‘a removable plate or frame holding one or more artificial teeth’

often referred to as ‘false teeth’, dentures or plates are used to replace one or more missing teeth and the surrounding tissue. there are two types. partial dentures replace a few missing teeth, complete dentures replace all the natural teeth. they can be made wholly of acrylic, or acrylic and a light metal, such as cobalt chrome. the latter is more secure and less bulky but also more expensive.

complete dentures.

complete plates can be either “conventional” or “immediate.” made after the teeth have been removed and the gum tissue has begun to heal, a conventional plate is ready for placement in the mouth about eight to 12 weeks after the teeth have been removed

unlike conventionals, immediate dentures are made in advance and can be positioned as soon as the teeth are removed. as a result, the wearer does not have to be without teeth during the healing period. however, bones and gums shrink over time, especially during the healing period following tooth removal. therefore a disadvantage of immediates compared with conventionals is that they will require relining to fit properly during the healing process and generally should only be considered a temporary solution until conventional dentures can be made.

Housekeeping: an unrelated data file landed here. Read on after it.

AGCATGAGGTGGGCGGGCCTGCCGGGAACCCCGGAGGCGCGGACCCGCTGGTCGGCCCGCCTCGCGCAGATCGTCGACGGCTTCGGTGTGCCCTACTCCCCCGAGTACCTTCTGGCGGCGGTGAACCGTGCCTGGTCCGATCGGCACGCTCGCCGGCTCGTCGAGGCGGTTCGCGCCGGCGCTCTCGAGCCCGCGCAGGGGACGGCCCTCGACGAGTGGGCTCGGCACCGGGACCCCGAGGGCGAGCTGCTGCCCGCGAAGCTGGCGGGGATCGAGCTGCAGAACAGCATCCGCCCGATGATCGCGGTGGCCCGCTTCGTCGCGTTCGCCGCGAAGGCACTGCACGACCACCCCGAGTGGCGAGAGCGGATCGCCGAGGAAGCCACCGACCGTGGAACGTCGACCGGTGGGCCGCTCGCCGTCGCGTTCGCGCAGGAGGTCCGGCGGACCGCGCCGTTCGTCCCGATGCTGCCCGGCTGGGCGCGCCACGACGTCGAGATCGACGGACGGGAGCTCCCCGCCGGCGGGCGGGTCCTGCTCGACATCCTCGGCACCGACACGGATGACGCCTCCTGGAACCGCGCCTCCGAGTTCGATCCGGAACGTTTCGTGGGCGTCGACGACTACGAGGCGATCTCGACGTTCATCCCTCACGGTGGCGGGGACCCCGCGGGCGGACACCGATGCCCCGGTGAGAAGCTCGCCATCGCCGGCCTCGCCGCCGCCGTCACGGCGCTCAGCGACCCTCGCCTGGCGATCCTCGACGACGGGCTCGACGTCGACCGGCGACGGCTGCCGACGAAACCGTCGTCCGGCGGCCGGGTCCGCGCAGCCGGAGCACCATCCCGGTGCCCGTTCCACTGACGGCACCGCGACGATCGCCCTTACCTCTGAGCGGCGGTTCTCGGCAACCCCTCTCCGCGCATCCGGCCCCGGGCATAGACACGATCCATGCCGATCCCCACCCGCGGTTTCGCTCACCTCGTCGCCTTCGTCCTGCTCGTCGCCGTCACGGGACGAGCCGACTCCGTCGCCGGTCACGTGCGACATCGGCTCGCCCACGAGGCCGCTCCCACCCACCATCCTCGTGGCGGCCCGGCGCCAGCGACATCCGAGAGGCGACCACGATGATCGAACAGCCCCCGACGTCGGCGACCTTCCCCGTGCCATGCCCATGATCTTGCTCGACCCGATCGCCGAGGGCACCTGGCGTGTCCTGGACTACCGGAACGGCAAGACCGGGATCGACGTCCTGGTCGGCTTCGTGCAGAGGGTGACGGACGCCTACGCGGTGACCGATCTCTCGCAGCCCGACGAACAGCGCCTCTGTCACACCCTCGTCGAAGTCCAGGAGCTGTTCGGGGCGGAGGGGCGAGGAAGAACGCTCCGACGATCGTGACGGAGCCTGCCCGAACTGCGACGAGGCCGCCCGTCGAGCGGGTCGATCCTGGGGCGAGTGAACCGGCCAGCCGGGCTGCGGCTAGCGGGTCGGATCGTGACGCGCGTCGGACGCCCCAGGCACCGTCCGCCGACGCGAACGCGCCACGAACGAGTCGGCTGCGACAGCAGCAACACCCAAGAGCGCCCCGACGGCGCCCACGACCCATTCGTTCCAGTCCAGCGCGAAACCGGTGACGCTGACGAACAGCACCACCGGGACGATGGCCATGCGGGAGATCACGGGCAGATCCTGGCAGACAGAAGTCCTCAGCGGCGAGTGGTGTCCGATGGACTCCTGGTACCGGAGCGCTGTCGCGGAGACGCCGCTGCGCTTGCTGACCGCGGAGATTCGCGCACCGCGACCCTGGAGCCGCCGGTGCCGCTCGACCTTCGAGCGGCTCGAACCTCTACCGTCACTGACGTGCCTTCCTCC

partial dentures.

a removable partial plate usually consists of replacement teeth attached to a pink or gum-colored plastic base, which is sometimes connected by metal framework that holds it in place in the mouth. partial plates are used when one or more natural teeth remain in the upper or lower jaw. not only does it fill in the spaces created by missing teeth, it prevents other teeth from changing position.

in general.

new plates may feel a little odd or loose for a few weeks until the muscles of the cheeks and tongue learn to keep them in place and you get comfortable inserting and removing them. also, it is not unusual for minor irritation or soreness to occur and for saliva flow to increase when you first start wearing them, but these problems will diminish as the mouth adjusts

eating may be difficult initially. it will take a little practice and may be uncomfortable for some wearers for a few weeks. start with soft foods cut into small pieces. chew slowly using both sides of your mouth. as you get used to new dentures, add other foods until you return to a normal diet.